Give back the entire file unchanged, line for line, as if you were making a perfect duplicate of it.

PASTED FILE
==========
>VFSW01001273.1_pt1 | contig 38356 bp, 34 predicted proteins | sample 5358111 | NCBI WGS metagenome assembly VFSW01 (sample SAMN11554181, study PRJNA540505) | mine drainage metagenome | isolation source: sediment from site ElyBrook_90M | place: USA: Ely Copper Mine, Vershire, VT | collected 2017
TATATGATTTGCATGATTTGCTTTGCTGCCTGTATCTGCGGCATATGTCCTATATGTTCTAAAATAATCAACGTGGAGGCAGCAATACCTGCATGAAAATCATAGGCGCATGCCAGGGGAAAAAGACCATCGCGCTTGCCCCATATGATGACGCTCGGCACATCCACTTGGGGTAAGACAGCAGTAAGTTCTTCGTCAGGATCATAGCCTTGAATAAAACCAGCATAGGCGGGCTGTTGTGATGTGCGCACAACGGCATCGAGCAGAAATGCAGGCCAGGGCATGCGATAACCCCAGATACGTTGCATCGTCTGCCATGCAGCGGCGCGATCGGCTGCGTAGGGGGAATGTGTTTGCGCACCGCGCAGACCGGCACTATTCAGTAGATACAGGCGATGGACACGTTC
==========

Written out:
>VFSW01001273.1_pt1 | contig 38356 bp, 34 predicted proteins | sample 5358111 | NCBI WGS metagenome assembly VFSW01 (sample SAMN11554181, study PRJNA540505) | mine drainage metagenome | isolation source: sediment from site ElyBrook_90M | place: USA: Ely Copper Mine, Vershire, VT | collected 2017
TATATGATTTGCATGATTTGCTTTGCTGCCTGTATCTGCGGCATATGTCCTATATGTTCTAAAATAATCAACGTGGAGGCAGCAATACCTGCATGAAAATCATAGGCGCATGCCAGGGGAAAAAGACCATCGCGCTTGCCCCATATGATGACGCTCGGCACATCCACTTGGGGTAAGACAGCAGTAAGTTCTTCGTCAGGATCATAGCCTTGAATAAAACCAGCATAGGCGGGCTGTTGTGATGTGCGCACAACGGCATCGAGCAGAAATGCAGGCCAGGGCATGCGATAACCCCAGATACGTTGCATCGTCTGCCATGCAGCGGCGCGATCGGCTGCGTAGGGGGAATGTGTTTGCGCACCGCGCAGACCGGCACTATTCAGTAGATACAGGCGATGGACACGTTC